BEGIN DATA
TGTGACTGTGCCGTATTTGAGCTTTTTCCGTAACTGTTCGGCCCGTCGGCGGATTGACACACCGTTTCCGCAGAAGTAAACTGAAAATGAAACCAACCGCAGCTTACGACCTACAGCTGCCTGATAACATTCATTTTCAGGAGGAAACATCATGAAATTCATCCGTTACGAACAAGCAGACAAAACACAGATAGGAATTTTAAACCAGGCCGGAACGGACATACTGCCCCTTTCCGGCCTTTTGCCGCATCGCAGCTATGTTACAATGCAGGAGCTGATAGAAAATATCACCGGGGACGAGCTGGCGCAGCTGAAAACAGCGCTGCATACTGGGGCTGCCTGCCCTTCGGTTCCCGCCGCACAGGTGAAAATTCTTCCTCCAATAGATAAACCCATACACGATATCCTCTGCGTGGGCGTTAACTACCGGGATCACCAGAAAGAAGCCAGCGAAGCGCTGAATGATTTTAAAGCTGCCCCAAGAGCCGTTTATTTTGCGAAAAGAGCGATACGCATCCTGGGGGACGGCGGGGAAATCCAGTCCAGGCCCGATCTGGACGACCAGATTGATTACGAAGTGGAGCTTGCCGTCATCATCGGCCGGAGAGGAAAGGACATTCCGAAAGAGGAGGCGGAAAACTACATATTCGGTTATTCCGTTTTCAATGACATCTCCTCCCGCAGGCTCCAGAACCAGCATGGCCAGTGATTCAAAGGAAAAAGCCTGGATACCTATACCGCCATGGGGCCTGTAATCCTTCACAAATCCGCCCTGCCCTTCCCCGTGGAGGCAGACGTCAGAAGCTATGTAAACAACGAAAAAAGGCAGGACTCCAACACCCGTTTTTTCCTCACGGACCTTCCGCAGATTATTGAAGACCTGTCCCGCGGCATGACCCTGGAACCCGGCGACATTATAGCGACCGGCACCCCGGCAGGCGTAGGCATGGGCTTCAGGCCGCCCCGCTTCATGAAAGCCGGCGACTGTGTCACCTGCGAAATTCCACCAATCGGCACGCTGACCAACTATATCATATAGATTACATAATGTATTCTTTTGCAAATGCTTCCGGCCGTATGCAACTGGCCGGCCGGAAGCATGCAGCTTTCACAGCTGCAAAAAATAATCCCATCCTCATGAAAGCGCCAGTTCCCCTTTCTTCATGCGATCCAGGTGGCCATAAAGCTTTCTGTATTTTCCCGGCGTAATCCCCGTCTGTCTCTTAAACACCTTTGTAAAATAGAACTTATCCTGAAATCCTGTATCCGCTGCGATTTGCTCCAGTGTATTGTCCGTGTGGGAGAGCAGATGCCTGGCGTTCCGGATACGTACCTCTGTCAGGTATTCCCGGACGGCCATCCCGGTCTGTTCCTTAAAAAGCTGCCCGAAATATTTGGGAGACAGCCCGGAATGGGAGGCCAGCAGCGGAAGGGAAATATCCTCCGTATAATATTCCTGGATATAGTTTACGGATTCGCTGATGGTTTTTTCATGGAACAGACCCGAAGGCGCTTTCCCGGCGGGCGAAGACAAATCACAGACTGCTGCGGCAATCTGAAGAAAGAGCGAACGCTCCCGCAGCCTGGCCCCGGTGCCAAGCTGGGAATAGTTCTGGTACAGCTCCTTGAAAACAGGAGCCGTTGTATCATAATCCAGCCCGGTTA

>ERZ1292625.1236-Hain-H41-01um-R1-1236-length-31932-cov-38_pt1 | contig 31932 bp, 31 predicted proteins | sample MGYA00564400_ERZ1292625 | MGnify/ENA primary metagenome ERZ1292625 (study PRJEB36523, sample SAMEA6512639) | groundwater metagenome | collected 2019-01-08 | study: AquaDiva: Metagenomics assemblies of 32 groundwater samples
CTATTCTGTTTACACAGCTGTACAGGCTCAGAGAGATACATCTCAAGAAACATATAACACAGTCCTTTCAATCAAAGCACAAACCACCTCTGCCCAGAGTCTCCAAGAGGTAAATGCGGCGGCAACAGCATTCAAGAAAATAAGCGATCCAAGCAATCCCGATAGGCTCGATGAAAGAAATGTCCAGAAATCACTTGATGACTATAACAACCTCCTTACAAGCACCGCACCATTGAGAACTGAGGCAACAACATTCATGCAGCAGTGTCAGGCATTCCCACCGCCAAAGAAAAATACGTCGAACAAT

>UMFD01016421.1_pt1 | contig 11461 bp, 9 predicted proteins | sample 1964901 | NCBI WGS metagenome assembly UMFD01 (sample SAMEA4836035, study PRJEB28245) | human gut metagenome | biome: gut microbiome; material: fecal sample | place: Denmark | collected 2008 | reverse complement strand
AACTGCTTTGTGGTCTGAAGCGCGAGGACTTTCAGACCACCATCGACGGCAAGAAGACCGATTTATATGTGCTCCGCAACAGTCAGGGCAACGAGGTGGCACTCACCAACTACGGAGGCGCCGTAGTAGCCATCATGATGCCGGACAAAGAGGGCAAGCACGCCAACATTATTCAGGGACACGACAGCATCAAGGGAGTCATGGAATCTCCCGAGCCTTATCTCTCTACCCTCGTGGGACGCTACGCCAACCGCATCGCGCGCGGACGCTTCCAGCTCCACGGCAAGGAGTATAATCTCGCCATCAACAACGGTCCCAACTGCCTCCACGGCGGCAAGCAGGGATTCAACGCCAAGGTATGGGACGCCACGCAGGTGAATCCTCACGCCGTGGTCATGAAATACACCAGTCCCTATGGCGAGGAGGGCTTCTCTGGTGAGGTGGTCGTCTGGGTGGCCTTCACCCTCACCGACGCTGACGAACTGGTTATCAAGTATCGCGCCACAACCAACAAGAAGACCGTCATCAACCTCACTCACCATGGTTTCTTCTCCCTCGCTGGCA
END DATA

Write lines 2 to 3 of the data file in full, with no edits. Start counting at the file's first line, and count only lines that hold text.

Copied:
>ERZ1292625.1236-Hain-H41-01um-R1-1236-length-31932-cov-38_pt1 | contig 31932 bp, 31 predicted proteins | sample MGYA00564400_ERZ1292625 | MGnify/ENA primary metagenome ERZ1292625 (study PRJEB36523, sample SAMEA6512639) | groundwater metagenome | collected 2019-01-08 | study: AquaDiva: Metagenomics assemblies of 32 groundwater samples
CTATTCTGTTTACACAGCTGTACAGGCTCAGAGAGATACATCTCAAGAAACATATAACACAGTCCTTTCAATCAAAGCACAAACCACCTCTGCCCAGAGTCTCCAAGAGGTAAATGCGGCGGCAACAGCATTCAAGAAAATAAGCGATCCAAGCAATCCCGATAGGCTCGATGAAAGAAATGTCCAGAAATCACTTGATGACTATAACAACCTCCTTACAAGCACCGCACCATTGAGAACTGAGGCAACAACATTCATGCAGCAGTGTCAGGCATTCCCACCGCCAAAGAAAAATACGTCGAACAAT